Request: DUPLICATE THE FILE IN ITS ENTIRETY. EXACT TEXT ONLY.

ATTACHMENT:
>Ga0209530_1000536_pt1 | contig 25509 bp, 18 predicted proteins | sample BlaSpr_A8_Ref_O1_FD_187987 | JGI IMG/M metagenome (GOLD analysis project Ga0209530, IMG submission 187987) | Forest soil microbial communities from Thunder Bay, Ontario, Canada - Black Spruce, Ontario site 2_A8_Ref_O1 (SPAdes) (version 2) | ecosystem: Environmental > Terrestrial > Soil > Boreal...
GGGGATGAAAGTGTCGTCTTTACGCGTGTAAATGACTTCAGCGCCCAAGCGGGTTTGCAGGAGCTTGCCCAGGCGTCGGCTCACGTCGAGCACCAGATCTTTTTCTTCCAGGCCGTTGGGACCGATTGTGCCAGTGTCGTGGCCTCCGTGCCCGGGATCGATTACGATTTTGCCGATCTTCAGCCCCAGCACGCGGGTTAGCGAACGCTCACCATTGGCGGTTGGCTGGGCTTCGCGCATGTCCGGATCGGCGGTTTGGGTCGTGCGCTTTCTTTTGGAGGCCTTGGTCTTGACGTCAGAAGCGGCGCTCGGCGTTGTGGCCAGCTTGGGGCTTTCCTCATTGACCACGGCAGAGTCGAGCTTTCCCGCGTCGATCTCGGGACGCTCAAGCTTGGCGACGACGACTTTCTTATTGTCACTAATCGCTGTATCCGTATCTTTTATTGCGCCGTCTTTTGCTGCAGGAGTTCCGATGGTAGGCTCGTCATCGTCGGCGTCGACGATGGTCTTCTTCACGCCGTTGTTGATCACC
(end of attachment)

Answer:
>Ga0209530_1000536_pt1 | contig 25509 bp, 18 predicted proteins | sample BlaSpr_A8_Ref_O1_FD_187987 | JGI IMG/M metagenome (GOLD analysis project Ga0209530, IMG submission 187987) | Forest soil microbial communities from Thunder Bay, Ontario, Canada - Black Spruce, Ontario site 2_A8_Ref_O1 (SPAdes) (version 2) | ecosystem: Environmental > Terrestrial > Soil > Boreal...
GGGGATGAAAGTGTCGTCTTTACGCGTGTAAATGACTTCAGCGCCCAAGCGGGTTTGCAGGAGCTTGCCCAGGCGTCGGCTCACGTCGAGCACCAGATCTTTTTCTTCCAGGCCGTTGGGACCGATTGTGCCAGTGTCGTGGCCTCCGTGCCCGGGATCGATTACGATTTTGCCGATCTTCAGCCCCAGCACGCGGGTTAGCGAACGCTCACCATTGGCGGTTGGCTGGGCTTCGCGCATGTCCGGATCGGCGGTTTGGGTCGTGCGCTTTCTTTTGGAGGCCTTGGTCTTGACGTCAGAAGCGGCGCTCGGCGTTGTGGCCAGCTTGGGGCTTTCCTCATTGACCACGGCAGAGTCGAGCTTTCCCGCGTCGATCTCGGGACGCTCAAGCTTGGCGACGACGACTTTCTTATTGTCACTAATCGCTGTATCCGTATCTTTTATTGCGCCGTCTTTTGCTGCAGGAGTTCCGATGGTAGGCTCGTCATCGTCGGCGTCGACGATGGTCTTCTTCACGCCGTTGTTGATCACC